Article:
#Mizzou: Students force University of Missouri president to resign over lack of action on racism on campus


#1

[Read the post]


#2

Too bad he had to resign. I suppose he couldn’t address racism any other way.


#3

Students and professors he might have been able to stare down; but when the football team goes on strike? Game over man, game over.


#4

Welcome to American “Higher Education”.


#5

They are smart. Hit them in the pocket book. They make so much with college sports that losing what I am assuming is about half the team is going to hurt them.

Also anyone have that full letter posted above. The image cap above is obviously fuckedup and out of order.


#6

i read that just missing that game would cost them $1M in fines… so yeah. racism? OK… losing $1M… not OK.


#7

Well - like a lot of things - people are slow to act when it doesn’t directly affect them.


#8

Because they are a state university, the next president is going to be limited in the kinds of action that they can put into place. The constitution protects most ugly speech, so there’s not a lot a university president can do to keep the discourse civil. There was the issue about graduate student healthcare costs (something the president can influence), and while important it doesn’t fit into a discussion about racism.


#9

It’s too bad we’re unlikely to see this same level of activism at the University of Iowa. Still I applaud what these students accomplished.


#10

The school has a code of conduct that students agree to when they enroll. They can be kicked out for racist comments.

https://www.umsystem.edu/ums/rules/collected_rules/programs/ch200/200.010_standard_of_conduct


#11

Anonymous tweets and “a guy in a pickup truck” may not be subject to the university code of conduct.


#12

Probably not. Racist speech is usually protected by the constitution. It wouldn’t be the first time that a university speech code got it wrong.


#13

In its capacity as a state entity, the school probably doesn’t want to get into a pitched first-amendment battle; but they might have some room on other grounds.

It’s not terribly controversial that even the most innocuous speech becomes a great deal less protected when done extremely loudly at 3am while the entire neighborhood is trying to sleep; and there are also various ways of threatening, extorting, defrauding, etc. that employ speech acts but don’t acquire protection from them.

A ‘because that’s on the bad word list, that’s why’ approach wouldn’t go well; but it is certainly possible that some of the offenders are being prolific, creepy, or persistent enough to trigger consideration of their behavior as more than a protected speech act.


#14

I believe he’s actually the Missouri University SYSTEM President, overseeing 4 different school campuses, each with their own President or Chancellor. It’s sad that it had to come down to a “if you don’t resign, my death is on you” situation in order to be heard, though I can’t help but think he’s so many administrative layers away from some of the incidents that he was caught off guard…or at least unaware of the level of tension present on campus. I’ll readily admit I’m not well educated on the roles, responsibilities, and powers his position has, but I can’t imagine someone calling for the CEO of my company to resign because some d-bag in my office is harassing me and no one does anything. It feels…misdirected somehow…? It’s sad to think the amount of desperation felt to be willing to slowly kill oneself in order to be heard.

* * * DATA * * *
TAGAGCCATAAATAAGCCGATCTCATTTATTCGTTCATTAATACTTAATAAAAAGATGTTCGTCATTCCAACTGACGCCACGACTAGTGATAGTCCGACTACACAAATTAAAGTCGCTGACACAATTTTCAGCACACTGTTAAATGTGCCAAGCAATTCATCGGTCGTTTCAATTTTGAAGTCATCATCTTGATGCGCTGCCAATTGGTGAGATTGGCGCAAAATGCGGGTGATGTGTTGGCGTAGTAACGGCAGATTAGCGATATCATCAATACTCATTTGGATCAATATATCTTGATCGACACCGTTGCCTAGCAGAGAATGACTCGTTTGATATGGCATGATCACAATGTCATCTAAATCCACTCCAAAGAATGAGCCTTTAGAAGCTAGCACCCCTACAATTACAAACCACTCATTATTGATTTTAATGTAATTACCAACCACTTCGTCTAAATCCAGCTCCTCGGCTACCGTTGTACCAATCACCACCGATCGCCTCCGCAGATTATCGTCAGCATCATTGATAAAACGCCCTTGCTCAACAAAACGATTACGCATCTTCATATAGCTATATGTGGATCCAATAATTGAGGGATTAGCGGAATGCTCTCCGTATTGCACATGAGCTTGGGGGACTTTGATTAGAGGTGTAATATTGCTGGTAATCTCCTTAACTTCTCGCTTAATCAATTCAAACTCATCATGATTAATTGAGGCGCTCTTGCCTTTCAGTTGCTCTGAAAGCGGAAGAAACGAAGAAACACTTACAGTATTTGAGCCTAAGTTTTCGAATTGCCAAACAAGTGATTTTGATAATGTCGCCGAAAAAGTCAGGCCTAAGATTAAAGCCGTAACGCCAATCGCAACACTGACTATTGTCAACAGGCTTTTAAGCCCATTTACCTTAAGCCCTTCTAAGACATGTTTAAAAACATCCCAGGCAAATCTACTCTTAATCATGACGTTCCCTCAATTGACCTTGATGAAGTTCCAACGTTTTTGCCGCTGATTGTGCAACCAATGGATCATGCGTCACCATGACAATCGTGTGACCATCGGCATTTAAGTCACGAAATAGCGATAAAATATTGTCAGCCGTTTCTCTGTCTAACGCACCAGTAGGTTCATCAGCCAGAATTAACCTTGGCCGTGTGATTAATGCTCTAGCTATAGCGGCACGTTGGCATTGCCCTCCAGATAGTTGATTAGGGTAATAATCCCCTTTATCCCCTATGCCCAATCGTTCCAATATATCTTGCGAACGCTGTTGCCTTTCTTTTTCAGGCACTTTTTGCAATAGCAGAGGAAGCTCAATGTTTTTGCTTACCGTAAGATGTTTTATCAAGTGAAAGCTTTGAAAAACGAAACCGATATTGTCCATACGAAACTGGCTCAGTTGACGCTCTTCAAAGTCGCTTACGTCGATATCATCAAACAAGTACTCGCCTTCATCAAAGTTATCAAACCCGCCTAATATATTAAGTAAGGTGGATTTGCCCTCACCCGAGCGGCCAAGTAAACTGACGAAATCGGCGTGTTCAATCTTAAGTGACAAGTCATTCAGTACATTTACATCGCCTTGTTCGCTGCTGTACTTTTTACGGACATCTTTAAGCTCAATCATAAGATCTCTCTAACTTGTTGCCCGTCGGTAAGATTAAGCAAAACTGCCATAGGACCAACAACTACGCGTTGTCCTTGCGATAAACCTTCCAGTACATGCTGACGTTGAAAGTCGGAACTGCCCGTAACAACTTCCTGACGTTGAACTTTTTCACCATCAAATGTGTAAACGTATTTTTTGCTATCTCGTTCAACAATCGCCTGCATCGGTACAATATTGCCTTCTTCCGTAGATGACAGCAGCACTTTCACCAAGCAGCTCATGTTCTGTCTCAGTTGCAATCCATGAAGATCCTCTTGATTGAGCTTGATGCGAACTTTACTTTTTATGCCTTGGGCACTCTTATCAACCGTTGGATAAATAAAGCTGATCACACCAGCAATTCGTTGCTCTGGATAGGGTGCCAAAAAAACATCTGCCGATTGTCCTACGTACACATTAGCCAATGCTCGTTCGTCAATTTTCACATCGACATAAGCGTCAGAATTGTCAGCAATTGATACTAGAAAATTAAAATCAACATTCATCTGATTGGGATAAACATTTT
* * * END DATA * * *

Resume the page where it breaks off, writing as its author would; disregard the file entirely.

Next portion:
It’s also sad, and fairly skeptical on my part, but I don’t think his replacement (whoever that may be) is going to be able to change anything.

I wonder if #hungerstrikesforresignations will become a thing, now, especially when change doesn’t come as quickly as someone wants?


#15

Depends on the context of the speech. If the speech makes other students afraid (bullying, threatening, or intimidating) or if it’s disruptive then it’s actionable. If a student writes a paper about why they hate black people, nothing is going to happen.


#16

You have not been paying attention to Federal free speech rulings. Bible Believers v. Wayne County was just ruled on. Now, you cannot ban speech because you believe it will cause violent action, unless the speech specifically calls for violent action. So you cannot ban the US flag just because you think it will make Islamic people or immigrants riot.


#17

Yeah, most speech codes of conduct on campus are made in the name of “student safety”, which has always been given a very long leeway by the Supreme Court in terms of allowing bans on speech and assembly that otherwise would be Constitutionally protected.


#18

Brandenburg v. Ohio is still the case to cite, and it requires an imminent threat in order to strip constitutional protections from speech. None of the vile speech under discussion at the University of Missouri seems to come close to this standard.


#19

Free speech at school isn’t the same as free speech every where else.

Check out Frederick v. Morse. A kid was suspended for holding up a banner that said “bong hits 4 jesus” and was suspended. The Supreme Court upheld the suspension.

Schools have also been able to ban clothes with offensive messages (like t-shirts with the confederate flag).

Also, colleges do things that would sometimes be illegal elsewhere, like use race as a factor in admissions.


#20

Oh dear me, now that sounds all too familiar. " Why can’t those people just be patient?" Hmm, where HAVE I heard that before…?

I watched the resignation video and thought, “I see white people. And I hear the sound of useless white-Christian crocodile tears.” His refusal to show any understanding at all of how bad, pervasive, and longstanding the on-campus racism and its effects are just shows what a distanced, ineffective leader he must have been.